Would You Trade Your Car for a Lifetime Pass on Public Transit?

 

Getting people on public transit has always been a hassle, but Murcia, Spain is taking a different approach. In return for trading in their car, citizens received a lifetime of free access to Murcia’s new public transit system.

The program ran through June, during which the city put on display cars parked atop each other to demonstrate how congested and difficult parking is in the city. The irony being that these show pieces are taking up much-needed parking spots. I can’t find any stats on how many people participated in the program, but Murcia seems to have considered the program a success. I know for certain that I’d love to have more public transit options…though I’m not sure I’d trade my car for a lifetime pass unless I had plans for staying in the same city for the rest of my life. Or if my car was a piece of crap and only worth a few hundred bucks.

I know that in many areas, congestion has reached a turning point, and people are getting rid of cars because they can’t afford the time and money they cost. So tell me, would you trade your car for a lifetime pass to public transit, if the option (and transit) were available to you?

Source: Shareable via Majorentranvia

Chris DeMorro is a writer and gearhead who loves all things automotive, from hybrids to HEMIs. You can read about his slow descent into madness at Sublime Burnout or follow his non-nonsensical ramblings on Twitter @harshcougar.





About the Author

A writer and gearhead who loves all things automotive, from hybrids to HEMIs, can be found wrenching or writing- or else, he’s running, because he’s one of those crazy people who gets enjoyment from running insane distances.

  • I live in a town with bus service, and if my need to travel did not extend more than a few miles from home, then sure, I’d consider doing without a car. Actually, no, I wouldn’t. Anything not in the immediate area, say 15-20 miles away, would require a cab ride. (That’s a several times a week thing for me, and it would add up FAST.) A majority of my weekends are spent at places a 2 hour drive away (reachable by $44 round trip bus), a 1:45 drive away (reachable by a bus trip that takes twice as long, costs $58 round trip, and doesn’t allow me to stop at places I like to stop at on the way), and one weekend a month for military duty 3.5 hours away by car at a location which is for practical purposes unreachable by public means. (I *could* shell out $130 or so *and* get back home at 11:30 Sunday night instead of around dinner time by car, but that ain’t happening.)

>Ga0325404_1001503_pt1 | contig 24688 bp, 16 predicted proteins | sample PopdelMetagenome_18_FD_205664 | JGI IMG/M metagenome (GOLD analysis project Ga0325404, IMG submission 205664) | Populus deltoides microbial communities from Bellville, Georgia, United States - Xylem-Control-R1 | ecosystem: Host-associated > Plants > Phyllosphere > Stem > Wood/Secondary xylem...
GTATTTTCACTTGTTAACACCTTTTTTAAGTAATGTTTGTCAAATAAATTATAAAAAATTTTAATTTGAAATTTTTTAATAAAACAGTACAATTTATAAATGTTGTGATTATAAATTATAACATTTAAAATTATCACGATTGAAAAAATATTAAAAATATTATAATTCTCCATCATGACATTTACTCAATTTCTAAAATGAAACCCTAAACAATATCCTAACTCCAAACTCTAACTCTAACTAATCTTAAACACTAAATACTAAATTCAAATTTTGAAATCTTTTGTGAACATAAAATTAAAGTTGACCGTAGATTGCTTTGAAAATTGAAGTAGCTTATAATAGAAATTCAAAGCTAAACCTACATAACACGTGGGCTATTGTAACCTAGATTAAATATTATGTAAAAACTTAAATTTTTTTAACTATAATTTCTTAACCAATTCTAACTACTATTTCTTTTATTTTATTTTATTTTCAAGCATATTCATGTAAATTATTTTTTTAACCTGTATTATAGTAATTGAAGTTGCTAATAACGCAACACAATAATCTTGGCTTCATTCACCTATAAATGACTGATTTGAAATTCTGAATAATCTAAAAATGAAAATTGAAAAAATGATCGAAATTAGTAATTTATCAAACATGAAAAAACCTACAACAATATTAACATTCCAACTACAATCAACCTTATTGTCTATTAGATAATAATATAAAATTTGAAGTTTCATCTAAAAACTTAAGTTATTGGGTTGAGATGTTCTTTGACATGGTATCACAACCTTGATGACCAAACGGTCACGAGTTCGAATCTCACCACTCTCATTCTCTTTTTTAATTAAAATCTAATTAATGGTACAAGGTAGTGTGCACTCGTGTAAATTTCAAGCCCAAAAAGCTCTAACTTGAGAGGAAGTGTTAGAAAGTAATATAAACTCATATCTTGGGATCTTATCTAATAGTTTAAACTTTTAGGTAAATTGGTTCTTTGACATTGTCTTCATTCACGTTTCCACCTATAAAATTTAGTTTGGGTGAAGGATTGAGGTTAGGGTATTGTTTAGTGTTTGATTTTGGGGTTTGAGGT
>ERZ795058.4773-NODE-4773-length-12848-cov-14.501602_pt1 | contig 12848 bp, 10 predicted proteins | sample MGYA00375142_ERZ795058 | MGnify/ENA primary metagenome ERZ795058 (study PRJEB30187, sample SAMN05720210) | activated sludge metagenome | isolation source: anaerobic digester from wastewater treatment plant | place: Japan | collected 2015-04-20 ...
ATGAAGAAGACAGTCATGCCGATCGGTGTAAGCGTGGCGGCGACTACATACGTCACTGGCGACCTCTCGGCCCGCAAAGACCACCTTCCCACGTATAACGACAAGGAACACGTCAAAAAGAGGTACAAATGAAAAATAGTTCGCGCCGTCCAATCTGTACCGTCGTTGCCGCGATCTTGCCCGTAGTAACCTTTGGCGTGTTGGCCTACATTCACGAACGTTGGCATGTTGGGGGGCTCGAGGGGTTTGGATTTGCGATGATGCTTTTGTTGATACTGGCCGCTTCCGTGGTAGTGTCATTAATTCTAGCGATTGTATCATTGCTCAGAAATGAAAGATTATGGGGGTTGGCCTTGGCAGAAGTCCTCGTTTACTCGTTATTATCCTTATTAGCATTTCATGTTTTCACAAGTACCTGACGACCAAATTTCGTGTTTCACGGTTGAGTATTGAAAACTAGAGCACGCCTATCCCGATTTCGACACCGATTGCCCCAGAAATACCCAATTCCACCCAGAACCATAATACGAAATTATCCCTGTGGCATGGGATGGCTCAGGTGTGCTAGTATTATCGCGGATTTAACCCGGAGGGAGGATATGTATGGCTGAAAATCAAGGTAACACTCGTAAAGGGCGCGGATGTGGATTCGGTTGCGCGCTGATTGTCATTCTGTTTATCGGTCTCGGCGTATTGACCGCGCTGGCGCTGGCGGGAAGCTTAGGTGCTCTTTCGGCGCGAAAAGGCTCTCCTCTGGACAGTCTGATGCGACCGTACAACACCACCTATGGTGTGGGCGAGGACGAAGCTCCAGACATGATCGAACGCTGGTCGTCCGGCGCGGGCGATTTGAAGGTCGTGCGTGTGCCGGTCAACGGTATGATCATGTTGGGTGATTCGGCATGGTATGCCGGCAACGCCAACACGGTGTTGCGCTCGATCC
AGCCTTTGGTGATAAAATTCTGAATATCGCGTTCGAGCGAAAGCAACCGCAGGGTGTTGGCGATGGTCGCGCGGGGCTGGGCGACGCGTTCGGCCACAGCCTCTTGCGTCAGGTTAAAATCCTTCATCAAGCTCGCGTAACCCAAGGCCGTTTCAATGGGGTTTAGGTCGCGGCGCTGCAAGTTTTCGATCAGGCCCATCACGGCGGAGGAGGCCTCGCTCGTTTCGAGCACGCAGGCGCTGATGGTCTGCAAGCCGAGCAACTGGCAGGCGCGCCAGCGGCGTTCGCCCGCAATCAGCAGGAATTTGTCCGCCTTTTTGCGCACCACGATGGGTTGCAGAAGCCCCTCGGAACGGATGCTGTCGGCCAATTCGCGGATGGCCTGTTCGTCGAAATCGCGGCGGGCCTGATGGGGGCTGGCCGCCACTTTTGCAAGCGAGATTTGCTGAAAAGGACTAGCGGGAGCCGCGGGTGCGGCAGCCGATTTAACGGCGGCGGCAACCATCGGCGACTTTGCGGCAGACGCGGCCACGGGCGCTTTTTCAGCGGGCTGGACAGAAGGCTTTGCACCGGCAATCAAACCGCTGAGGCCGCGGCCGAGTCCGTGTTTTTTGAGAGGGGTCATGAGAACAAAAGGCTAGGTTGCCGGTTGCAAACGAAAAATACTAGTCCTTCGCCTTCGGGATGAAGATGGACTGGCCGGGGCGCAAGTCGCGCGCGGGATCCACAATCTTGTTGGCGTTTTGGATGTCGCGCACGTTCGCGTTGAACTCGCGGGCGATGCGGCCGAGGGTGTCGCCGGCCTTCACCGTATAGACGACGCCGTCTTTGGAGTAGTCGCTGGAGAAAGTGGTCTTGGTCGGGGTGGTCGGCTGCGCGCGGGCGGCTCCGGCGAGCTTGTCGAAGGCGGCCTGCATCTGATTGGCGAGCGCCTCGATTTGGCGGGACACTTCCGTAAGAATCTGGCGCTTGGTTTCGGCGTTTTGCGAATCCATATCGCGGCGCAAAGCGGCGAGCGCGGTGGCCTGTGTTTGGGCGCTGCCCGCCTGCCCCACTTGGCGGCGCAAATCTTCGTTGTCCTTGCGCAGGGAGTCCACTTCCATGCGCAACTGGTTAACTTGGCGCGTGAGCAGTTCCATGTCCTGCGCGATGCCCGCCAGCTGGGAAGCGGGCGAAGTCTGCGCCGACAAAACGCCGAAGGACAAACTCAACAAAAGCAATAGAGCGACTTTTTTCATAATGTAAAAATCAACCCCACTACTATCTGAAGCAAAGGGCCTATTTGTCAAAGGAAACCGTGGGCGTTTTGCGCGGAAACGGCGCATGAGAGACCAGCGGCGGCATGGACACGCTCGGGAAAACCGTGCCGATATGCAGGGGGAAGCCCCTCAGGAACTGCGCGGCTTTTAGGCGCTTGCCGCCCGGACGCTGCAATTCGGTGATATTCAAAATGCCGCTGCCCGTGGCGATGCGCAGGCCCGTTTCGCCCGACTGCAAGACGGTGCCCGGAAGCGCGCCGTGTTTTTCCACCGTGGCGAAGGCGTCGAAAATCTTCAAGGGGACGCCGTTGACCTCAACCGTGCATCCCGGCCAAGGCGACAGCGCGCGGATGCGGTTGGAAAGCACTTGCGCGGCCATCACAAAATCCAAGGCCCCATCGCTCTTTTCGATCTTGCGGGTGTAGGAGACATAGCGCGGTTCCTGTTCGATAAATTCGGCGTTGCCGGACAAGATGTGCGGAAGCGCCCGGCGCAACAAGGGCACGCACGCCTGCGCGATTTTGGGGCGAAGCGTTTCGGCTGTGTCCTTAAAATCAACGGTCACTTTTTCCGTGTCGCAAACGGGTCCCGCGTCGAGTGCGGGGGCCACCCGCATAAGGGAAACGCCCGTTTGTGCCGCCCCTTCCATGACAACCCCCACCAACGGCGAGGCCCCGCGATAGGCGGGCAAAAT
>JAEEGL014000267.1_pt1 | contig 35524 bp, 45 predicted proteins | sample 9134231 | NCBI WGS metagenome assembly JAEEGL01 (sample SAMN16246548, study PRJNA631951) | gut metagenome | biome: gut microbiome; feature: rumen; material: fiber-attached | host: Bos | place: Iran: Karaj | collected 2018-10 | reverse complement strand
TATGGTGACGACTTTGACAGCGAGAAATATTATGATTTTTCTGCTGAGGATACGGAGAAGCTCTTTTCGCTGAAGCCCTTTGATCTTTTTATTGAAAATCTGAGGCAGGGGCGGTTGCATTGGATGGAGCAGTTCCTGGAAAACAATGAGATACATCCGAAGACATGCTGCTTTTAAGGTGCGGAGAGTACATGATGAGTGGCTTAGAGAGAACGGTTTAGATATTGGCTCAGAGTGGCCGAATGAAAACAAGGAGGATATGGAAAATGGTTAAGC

So I guess that puts me in the “no” camp. In my paid-for 32 mpg car, the economics make no sense at all. Plus my time and ability to, well, go places I want to go are too valuable to me.

  • hell yeah! i actually gave up my car 7 years ago & have never looked back. love living without one. & would like to get a lifetime transit pass for that 😀

  • I wouldn’t trade my car for public transport. I remember times before I owned a car and had no other option but travel by bus, what a nightmare it was!!

    Sometimes used to wait an hour for a bus, in the rain snow and cold!! Quite often the bus was so full it never used to stop. Bad times!!

    And I have a family of 5, so a weekly shop would be a nightmare using public transport.

    Big no no for me!!

  • “Getting people on public transit has always been a hassle…”

    There’s a clue there.

  • Jim

    NO. No. Hell no.

    And I’ll never live in a city or these stupid mixed use communities either. Take them both and smoke them.

  • Ben

    I would happily trade a lifetime pass on Public Transit for a car.

  • Of course not, for one thing you are talking about Spain here. A country that already is going bankrupt so depending on constantly striking transit workers is stupid.

    Besides that transit is for lemmings.

    • I hadn’t even considered the strike factor. That’s also something I am not willing to do, place my ability to get where I need to go in the hands of the public employee unions.

  • I have a two word answer. The second word is “no”. You can choose any curse you want for the first word.

  • No.